There have been many rumors, none substantiated, about a potential trade between the Kings and Flames involving Jarome Iginla. The main player coming back to the Flames is rumored to be prospect Brayden Schenn. While acquiring Iginla would seem like a good addition with the Kings poised to win now, what would the impact be to their ability to sustain success long term?
The first question around an acquisition of Iginla is his play thus far in 2010-11. With only 3 goals and 7 assists through the first 17 games this year, he is on pace for the worst goal scoring year of his career and second worst point total. Additionally, his -7 is alarming for a player than has never been worse than a -10 in a full season. I know Calgary has struggled this season, especially with a rash of injuries, but is Iginla struggling because of the Flames or are the Flames struggling because of Iginla. Given his style of play over 14 years, one has to wonder about future returns offensively.
The second question is a financial one. With a $7 million cap hit for two more seasons after this one, what does acquiring Iginla do to the Kings’ cap situation? This year is no problem. With Schenn’s $3.14 million cap hit, the Kings are about $6 million under the cap; absorbing Iginla’s contract this season presents no challenge. Next year is a whole different story, however. With key RFA’s Simmonds, Doughty, and Jack Johnson due for substantial raises and UFA’s to be Handzus, Williams, Ponikarovsky, Richardson, and Lewis, the Kings might struggle to get under the cap with Iginla in place of Schenn.
Before they resign any of these players mentioned, the Kings have 15 players (8 forwards, 5 defensemen, and 2 goaltenders) signed at a cap hit of $43.537 million. Assuming a 5% increase over the current $59.4 million cap, that would leave the Kings with $18.833 million to spend on filling out their roster with 8 additional skaters, or roughly $2.35 million per player. On the surface, this appears to be plenty, but let’s look closer.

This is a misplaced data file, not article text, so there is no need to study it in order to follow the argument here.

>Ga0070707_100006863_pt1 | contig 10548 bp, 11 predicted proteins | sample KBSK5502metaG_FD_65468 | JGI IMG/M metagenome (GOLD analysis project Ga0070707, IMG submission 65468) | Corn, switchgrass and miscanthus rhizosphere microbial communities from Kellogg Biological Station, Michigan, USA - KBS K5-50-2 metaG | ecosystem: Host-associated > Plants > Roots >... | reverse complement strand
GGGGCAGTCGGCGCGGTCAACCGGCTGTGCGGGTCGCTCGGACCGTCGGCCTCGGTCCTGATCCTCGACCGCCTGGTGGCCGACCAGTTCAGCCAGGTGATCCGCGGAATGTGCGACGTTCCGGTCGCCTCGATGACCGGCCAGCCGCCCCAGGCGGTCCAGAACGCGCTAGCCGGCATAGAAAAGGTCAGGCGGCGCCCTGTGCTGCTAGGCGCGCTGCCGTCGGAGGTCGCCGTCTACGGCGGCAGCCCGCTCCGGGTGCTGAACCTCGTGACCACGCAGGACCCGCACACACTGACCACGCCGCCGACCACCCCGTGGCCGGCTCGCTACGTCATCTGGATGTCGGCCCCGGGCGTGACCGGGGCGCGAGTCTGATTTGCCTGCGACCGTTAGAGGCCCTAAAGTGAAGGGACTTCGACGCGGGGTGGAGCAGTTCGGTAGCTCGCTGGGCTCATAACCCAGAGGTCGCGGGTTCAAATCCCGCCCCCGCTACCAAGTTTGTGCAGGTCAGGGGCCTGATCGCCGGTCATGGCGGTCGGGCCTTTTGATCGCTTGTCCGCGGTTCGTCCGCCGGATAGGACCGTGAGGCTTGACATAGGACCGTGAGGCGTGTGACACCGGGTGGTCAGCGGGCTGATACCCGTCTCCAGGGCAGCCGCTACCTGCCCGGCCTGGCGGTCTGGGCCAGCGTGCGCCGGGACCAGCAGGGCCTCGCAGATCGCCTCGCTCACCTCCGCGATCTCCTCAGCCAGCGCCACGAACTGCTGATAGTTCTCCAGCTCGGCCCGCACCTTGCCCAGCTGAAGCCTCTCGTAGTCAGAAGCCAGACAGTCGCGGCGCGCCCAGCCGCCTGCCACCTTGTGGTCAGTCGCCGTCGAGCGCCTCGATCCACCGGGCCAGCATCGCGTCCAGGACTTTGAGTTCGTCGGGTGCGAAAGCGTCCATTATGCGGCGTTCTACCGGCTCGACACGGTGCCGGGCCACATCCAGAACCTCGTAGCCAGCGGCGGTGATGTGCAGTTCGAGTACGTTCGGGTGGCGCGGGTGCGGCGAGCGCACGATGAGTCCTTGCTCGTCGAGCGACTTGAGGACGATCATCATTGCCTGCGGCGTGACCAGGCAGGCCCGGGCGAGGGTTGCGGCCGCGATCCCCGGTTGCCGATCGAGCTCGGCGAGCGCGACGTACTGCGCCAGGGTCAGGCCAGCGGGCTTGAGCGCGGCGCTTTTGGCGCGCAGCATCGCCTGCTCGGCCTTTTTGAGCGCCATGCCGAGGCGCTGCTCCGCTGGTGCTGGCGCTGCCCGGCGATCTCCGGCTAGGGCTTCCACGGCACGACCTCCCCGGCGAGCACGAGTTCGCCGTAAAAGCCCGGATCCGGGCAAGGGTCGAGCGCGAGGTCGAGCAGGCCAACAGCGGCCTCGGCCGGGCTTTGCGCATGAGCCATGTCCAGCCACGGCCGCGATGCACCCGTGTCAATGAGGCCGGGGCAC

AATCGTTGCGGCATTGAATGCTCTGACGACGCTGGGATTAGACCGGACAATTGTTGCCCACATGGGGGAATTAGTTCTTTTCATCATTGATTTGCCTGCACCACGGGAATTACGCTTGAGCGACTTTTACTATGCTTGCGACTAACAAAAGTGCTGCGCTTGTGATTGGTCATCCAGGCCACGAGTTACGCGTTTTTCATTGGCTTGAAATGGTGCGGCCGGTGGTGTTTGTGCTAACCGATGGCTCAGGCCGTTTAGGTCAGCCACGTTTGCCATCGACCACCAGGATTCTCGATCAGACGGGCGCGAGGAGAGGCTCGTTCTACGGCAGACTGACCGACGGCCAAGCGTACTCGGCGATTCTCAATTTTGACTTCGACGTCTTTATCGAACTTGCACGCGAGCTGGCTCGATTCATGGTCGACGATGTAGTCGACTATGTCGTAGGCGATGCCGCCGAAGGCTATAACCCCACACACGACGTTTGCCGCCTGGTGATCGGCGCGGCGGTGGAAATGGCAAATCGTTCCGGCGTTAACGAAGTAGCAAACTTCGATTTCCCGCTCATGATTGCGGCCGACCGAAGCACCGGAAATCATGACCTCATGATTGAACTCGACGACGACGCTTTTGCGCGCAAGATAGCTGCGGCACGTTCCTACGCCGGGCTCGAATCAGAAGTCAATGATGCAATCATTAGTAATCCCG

Drew Doughty will command a large contract; most likely in the Duncan Keith range of $5.5 million. Jack Johnson will also command a nice salary, at least the $3.5 million per year the Blackhawks gave Hjalmarsson. Simmonds is a little more difficult to project given the disparity in contract extensions to forwards last year. My best assumption currently would be in the $2.5 million ballpark. With these 3 key RFAs resigned, the Kings would be left with $7.333 million to spend on the remaining 5 players, roughly $1.47 million per player.
Given these numbers and his games played this season, I would expect Loktionov to make the team outright next season. If this is the case, his very palatable cap hit of $817K would be very welcome leaving the Kings to sign only 4 players with $6.516 million to do it. Given the total dollars to work with, the Kings would only be able to afford one of Williams, Handzus, or Ponikarovsky. My assumption is they would go try and resign Handzus, as there are no prospects ready to fill the void at center he would create. While Loktionov was drafted as a center, I don’t know if he projects as a center in the NHL. If the Kings believe he can, then maybe they let Handzus walk and sign Williams.
Overall, the idea of obtaining Iginla sounds like a good idea. Given that the team could afford to do it and still retain both Doughty and Johnson on the blueline make it seem even better. However, I still believe that this team is good enough without him and is in a much better position financially if they keep and develop Schenn. With more cap space and quality players on the roster, I believe that the Kings are better suited for long term success if they do not trade for Jarome Iginla.
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